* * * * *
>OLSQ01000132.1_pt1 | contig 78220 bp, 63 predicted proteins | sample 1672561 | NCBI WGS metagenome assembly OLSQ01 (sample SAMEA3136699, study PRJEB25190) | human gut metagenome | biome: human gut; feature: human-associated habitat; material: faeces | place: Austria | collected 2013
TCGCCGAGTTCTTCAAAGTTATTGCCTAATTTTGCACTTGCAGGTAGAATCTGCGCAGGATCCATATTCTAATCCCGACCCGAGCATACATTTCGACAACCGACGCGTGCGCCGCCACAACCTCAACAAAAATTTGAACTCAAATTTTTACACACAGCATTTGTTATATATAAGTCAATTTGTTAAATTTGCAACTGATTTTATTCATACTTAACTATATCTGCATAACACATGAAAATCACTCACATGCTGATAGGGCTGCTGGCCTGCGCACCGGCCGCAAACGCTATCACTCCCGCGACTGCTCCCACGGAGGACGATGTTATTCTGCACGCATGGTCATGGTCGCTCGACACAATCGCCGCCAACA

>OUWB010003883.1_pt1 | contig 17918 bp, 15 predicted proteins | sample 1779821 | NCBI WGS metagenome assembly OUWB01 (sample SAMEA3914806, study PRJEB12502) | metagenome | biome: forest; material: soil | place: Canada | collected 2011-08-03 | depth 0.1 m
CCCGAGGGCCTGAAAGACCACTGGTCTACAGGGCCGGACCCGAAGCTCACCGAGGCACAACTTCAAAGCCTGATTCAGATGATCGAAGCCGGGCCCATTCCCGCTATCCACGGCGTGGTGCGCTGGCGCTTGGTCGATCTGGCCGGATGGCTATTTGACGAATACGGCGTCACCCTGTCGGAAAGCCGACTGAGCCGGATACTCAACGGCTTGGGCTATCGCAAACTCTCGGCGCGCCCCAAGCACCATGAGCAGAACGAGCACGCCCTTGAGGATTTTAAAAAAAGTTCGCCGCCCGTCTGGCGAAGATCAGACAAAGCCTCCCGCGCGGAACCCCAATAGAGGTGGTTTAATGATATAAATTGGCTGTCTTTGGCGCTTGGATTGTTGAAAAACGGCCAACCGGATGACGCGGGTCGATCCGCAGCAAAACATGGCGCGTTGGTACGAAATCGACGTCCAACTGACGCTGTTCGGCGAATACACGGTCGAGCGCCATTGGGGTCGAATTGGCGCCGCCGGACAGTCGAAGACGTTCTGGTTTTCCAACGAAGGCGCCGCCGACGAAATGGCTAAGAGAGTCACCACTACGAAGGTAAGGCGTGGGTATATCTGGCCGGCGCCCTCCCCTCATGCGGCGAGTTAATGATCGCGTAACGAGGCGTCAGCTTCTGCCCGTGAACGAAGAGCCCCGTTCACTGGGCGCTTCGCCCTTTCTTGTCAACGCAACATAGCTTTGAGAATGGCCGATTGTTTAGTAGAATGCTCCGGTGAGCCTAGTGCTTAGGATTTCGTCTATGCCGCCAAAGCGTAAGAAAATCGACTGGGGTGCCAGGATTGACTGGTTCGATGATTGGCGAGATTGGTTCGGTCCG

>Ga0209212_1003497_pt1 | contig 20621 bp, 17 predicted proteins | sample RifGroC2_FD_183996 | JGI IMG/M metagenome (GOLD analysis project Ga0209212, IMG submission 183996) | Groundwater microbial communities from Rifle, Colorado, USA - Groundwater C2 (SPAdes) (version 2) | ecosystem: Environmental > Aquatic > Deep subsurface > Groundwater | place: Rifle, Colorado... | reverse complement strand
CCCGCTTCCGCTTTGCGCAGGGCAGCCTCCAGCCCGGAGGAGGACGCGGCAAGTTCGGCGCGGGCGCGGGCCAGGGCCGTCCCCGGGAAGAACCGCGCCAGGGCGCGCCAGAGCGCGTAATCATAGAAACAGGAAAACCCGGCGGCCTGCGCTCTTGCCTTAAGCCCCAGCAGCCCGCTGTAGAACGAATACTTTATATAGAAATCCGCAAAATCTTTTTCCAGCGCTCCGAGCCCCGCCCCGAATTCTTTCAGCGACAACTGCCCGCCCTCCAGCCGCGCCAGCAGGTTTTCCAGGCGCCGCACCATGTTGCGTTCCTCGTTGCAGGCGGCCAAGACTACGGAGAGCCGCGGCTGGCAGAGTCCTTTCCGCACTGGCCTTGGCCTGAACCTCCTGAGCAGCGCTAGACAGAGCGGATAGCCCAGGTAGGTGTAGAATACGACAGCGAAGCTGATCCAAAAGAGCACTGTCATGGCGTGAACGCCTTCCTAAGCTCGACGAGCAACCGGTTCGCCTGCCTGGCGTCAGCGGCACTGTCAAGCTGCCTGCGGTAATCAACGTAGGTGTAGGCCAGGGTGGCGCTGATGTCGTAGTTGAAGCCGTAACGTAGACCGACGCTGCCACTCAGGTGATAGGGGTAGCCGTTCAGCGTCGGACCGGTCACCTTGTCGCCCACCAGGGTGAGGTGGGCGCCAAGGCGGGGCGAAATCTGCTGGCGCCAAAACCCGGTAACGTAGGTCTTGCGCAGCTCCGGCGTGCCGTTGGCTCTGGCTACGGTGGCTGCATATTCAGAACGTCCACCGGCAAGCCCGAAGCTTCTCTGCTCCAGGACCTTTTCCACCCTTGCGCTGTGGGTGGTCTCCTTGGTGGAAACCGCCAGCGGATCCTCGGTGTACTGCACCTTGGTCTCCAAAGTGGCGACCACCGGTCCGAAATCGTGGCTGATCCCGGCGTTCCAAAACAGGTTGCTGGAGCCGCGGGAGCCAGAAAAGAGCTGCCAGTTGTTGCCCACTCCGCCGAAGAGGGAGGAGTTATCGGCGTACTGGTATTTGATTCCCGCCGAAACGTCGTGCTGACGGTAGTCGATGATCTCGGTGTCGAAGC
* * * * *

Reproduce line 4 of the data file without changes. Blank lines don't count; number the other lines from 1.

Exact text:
CCCGAGGGCCTGAAAGACCACTGGTCTACAGGGCCGGACCCGAAGCTCACCGAGGCACAACTTCAAAGCCTGATTCAGATGATCGAAGCCGGGCCCATTCCCGCTATCCACGGCGTGGTGCGCTGGCGCTTGGTCGATCTGGCCGGATGGCTATTTGACGAATACGGCGTCACCCTGTCGGAAAGCCGACTGAGCCGGATACTCAACGGCTTGGGCTATCGCAAACTCTCGGCGCGCCCCAAGCACCATGAGCAGAACGAGCACGCCCTTGAGGATTTTAAAAAAAGTTCGCCGCCCGTCTGGCGAAGATCAGACAAAGCCTCCCGCGCGGAACCCCAATAGAGGTGGTTTAATGATATAAATTGGCTGTCTTTGGCGCTTGGATTGTTGAAAAACGGCCAACCGGATGACGCGGGTCGATCCGCAGCAAAACATGGCGCGTTGGTACGAAATCGACGTCCAACTGACGCTGTTCGGCGAATACACGGTCGAGCGCCATTGGGGTCGAATTGGCGCCGCCGGACAGTCGAAGACGTTCTGGTTTTCCAACGAAGGCGCCGCCGACGAAATGGCTAAGAGAGTCACCACTACGAAGGTAAGGCGTGGGTATATCTGGCCGGCGCCCTCCCCTCATGCGGCGAGTTAATGATCGCGTAACGAGGCGTCAGCTTCTGCCCGTGAACGAAGAGCCCCGTTCACTGGGCGCTTCGCCCTTTCTTGTCAACGCAACATAGCTTTGAGAATGGCCGATTGTTTAGTAGAATGCTCCGGTGAGCCTAGTGCTTAGGATTTCGTCTATGCCGCCAAAGCGTAAGAAAATCGACTGGGGTGCCAGGATTGACTGGTTCGATGATTGGCGAGATTGGTTCGGTCCG